What is the effect of Hyperbaric Oxygen Therapy (HBOT) on Scleroderma?
The Effect of Hyperbaric Oxygen on Scleroderma
Background: Scleroderma is an autoimmune condition in which collagen deposits in abnormally high concentration in the subcutaneous tissue and other areas of the body. In some cases, this restricts blood supply to the skin and prevents normal wound healing. Wounds fester and become infected, decreasing oxygen delivery even further. Hyperbaric oxygen delivers oxygen to ischemic, marginal wounds and is known to accelerate wound healing by as much as 50%. Additionally, hyperbaric oxygen is an immunomodulator, which decreases the production of ICAM and Tumor Necrosis Factor alpha by vascular endothelial cells and neutrophils (Refs 1,2,3,4,5).
Study Design: A 50 year-old white female ceramic artist with diffuse scleroderma for 10 years was referred to our Institution for evaluation of more than 10 open wounds in both her upper extremities, present for at least 6 months, and refractory to every conventional therapy.
A 46 year-old white male trumpet player with cutaneous scleroderma for 7 years was referred to our Institution for symptoms of Raynaud and ulcers on his fingertips lasting the entire winter season, associated with numbness in his fingers on both hands.
Each patient was given 50 consecutive 90 min. sessions of Hyperbaric Oxygen with a mild hyperbaric chamber at 1.3 ATA.
Results: In both cases, initial oxygen saturation readings were not obtainable in any of the fingers, which were pale and insensate. Both patients had 5 to 10 episodes of Raynaud per day. No change was observed during the first 10 treatments. After the 20th, it was observed that the episodes of Raynaud, which had been decreasing, had completely abated. Oxygen saturation readings became obtainable and improved slowly. At 30 treatments, both patients showed definite evidence of healing their wounds. Additionally, sensation returned to the tip of their fingers. At 40 treatments, their pulse oximetry readings were consistently 98% in all fingers, and there was a dramatic progress in wound healing. Therapy was stopped at 50 sessions. Approximately a year after hyperbaric oxygen therapy was discontinued, wounds remained healed and pulse oximetry readings continued to be 98%, suggesting that new capillary growth had been permanently achieved. New wounds did not get infected and healed rapidly. Though before their treatments, both patients had experienced a slow progression of their disease, no new symptoms had appeared. In fact, there appeared to be a regression in the amount of deposited collagen.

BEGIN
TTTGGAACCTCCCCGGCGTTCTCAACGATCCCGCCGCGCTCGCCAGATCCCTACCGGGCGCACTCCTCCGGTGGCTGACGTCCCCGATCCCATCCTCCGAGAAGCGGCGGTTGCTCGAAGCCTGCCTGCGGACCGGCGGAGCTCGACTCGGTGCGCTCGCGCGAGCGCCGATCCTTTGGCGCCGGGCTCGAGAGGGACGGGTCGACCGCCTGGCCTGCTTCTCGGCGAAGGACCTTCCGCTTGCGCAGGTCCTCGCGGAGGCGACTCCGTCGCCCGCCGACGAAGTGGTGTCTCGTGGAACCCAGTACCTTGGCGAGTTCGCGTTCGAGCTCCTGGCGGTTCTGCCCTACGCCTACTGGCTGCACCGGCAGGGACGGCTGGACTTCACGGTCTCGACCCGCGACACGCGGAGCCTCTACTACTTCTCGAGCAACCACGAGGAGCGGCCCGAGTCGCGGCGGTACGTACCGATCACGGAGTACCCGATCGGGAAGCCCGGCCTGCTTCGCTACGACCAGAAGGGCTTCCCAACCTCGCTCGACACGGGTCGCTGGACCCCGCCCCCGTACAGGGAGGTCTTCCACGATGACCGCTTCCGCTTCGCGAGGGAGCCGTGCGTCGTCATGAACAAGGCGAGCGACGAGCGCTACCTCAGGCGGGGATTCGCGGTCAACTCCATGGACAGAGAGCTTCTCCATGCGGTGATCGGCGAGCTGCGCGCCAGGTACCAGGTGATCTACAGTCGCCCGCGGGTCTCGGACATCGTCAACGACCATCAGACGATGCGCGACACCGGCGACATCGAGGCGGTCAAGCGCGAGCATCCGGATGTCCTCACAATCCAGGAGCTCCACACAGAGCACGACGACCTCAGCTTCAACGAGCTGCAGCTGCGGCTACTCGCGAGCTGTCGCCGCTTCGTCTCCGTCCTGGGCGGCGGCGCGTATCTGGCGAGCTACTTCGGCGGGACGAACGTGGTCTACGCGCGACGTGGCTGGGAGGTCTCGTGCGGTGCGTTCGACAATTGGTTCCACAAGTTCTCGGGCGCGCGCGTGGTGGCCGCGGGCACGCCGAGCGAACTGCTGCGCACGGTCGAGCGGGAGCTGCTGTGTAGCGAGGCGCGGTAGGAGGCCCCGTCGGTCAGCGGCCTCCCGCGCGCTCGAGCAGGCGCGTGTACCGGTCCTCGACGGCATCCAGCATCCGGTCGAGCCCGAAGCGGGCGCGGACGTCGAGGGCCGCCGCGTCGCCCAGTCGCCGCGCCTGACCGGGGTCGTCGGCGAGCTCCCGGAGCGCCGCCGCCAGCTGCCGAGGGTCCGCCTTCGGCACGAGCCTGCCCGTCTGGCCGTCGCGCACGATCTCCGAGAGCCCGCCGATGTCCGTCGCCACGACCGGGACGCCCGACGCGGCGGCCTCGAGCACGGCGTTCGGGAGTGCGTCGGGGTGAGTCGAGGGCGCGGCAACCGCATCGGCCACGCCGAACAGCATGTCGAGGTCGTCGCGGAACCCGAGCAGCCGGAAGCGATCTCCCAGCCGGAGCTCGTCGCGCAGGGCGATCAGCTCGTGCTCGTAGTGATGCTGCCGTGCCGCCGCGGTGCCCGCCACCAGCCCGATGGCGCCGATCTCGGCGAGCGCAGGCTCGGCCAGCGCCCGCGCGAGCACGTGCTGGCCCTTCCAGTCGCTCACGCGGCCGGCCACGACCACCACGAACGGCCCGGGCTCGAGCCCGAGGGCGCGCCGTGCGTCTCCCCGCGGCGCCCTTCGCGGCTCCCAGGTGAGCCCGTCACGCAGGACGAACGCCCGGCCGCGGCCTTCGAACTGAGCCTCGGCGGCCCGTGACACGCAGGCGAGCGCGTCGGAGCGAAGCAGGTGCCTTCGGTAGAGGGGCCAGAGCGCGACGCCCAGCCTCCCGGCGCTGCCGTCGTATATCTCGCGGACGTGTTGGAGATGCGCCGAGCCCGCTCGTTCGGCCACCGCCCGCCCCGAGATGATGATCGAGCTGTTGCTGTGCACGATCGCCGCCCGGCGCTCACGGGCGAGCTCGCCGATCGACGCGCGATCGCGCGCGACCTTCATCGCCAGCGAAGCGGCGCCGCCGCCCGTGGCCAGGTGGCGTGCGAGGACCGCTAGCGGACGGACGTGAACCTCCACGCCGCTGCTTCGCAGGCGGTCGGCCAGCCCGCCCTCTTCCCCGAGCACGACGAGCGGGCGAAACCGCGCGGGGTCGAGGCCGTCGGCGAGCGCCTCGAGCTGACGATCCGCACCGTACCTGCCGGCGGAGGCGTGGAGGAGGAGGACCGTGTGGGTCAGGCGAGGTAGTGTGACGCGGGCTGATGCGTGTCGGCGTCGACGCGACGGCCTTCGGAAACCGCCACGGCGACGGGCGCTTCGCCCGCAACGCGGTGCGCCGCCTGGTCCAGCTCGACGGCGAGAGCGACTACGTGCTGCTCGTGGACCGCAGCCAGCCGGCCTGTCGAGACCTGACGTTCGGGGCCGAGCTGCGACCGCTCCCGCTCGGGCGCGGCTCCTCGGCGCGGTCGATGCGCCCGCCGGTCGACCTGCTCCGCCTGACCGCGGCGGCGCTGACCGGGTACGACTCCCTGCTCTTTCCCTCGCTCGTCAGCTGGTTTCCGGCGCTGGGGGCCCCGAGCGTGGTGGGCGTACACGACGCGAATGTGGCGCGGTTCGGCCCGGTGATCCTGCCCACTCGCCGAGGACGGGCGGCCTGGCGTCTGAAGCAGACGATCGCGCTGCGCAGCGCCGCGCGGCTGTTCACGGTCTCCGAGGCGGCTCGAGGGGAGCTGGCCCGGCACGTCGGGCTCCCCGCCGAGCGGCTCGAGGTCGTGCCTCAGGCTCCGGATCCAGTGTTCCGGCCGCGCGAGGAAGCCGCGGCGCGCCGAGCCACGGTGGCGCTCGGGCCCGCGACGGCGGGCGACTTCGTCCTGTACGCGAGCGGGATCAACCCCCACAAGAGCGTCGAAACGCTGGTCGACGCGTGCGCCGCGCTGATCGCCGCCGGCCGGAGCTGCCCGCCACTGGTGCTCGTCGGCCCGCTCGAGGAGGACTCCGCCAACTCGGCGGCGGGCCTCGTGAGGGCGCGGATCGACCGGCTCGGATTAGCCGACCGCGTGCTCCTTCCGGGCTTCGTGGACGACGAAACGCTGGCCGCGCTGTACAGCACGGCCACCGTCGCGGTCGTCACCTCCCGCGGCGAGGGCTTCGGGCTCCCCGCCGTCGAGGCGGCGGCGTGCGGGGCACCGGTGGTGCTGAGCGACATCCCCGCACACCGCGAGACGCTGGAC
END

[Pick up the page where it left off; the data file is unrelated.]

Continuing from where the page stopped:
Conclusions: Although scleroderma is not an approved indication for hyperbaric oxygen therapy, the ischemia it causes can be combated by hyperbaric oxygen. The diffusion of oxygen in areas of the body, ischemic because of scleroderma, may change the number and distribution of capillaries in these areas, thus allowing healing. Additionally, hyperbaric oxygen may ameliorate this debilitating chronic autoimmune condition.
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